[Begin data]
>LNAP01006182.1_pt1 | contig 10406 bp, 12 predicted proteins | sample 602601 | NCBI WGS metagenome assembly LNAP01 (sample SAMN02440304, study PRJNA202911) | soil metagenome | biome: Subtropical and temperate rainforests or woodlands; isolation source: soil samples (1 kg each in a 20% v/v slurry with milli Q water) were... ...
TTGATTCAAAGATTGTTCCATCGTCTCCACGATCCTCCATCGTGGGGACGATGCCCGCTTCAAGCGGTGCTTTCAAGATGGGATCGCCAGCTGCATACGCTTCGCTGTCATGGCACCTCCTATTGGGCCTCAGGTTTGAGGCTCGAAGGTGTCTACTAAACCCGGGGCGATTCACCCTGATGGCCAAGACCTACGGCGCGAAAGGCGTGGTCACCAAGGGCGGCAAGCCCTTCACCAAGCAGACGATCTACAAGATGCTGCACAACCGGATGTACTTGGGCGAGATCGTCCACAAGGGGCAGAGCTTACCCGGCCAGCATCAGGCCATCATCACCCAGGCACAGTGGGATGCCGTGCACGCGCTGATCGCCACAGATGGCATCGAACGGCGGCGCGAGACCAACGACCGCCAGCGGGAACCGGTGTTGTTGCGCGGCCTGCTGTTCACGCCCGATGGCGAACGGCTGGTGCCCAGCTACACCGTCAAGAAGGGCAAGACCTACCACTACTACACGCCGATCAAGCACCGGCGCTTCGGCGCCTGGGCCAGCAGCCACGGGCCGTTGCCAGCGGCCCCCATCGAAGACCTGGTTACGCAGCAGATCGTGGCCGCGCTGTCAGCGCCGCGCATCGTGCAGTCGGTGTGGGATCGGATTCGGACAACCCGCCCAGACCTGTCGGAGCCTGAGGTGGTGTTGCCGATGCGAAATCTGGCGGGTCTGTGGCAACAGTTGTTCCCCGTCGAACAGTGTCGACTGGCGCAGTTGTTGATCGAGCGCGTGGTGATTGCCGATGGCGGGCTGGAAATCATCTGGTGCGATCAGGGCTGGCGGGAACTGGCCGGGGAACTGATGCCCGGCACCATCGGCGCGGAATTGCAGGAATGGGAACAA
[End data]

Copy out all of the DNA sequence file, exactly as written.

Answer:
>LNAP01006182.1_pt1 | contig 10406 bp, 12 predicted proteins | sample 602601 | NCBI WGS metagenome assembly LNAP01 (sample SAMN02440304, study PRJNA202911) | soil metagenome | biome: Subtropical and temperate rainforests or woodlands; isolation source: soil samples (1 kg each in a 20% v/v slurry with milli Q water) were... ...
TTGATTCAAAGATTGTTCCATCGTCTCCACGATCCTCCATCGTGGGGACGATGCCCGCTTCAAGCGGTGCTTTCAAGATGGGATCGCCAGCTGCATACGCTTCGCTGTCATGGCACCTCCTATTGGGCCTCAGGTTTGAGGCTCGAAGGTGTCTACTAAACCCGGGGCGATTCACCCTGATGGCCAAGACCTACGGCGCGAAAGGCGTGGTCACCAAGGGCGGCAAGCCCTTCACCAAGCAGACGATCTACAAGATGCTGCACAACCGGATGTACTTGGGCGAGATCGTCCACAAGGGGCAGAGCTTACCCGGCCAGCATCAGGCCATCATCACCCAGGCACAGTGGGATGCCGTGCACGCGCTGATCGCCACAGATGGCATCGAACGGCGGCGCGAGACCAACGACCGCCAGCGGGAACCGGTGTTGTTGCGCGGCCTGCTGTTCACGCCCGATGGCGAACGGCTGGTGCCCAGCTACACCGTCAAGAAGGGCAAGACCTACCACTACTACACGCCGATCAAGCACCGGCGCTTCGGCGCCTGGGCCAGCAGCCACGGGCCGTTGCCAGCGGCCCCCATCGAAGACCTGGTTACGCAGCAGATCGTGGCCGCGCTGTCAGCGCCGCGCATCGTGCAGTCGGTGTGGGATCGGATTCGGACAACCCGCCCAGACCTGTCGGAGCCTGAGGTGGTGTTGCCGATGCGAAATCTGGCGGGTCTGTGGCAACAGTTGTTCCCCGTCGAACAGTGTCGACTGGCGCAGTTGTTGATCGAGCGCGTGGTGATTGCCGATGGCGGGCTGGAAATCATCTGGTGCGATCAGGGCTGGCGGGAACTGGCCGGGGAACTGATGCCCGGCACCATCGGCGCGGAATTGCAGGAATGGGAACAA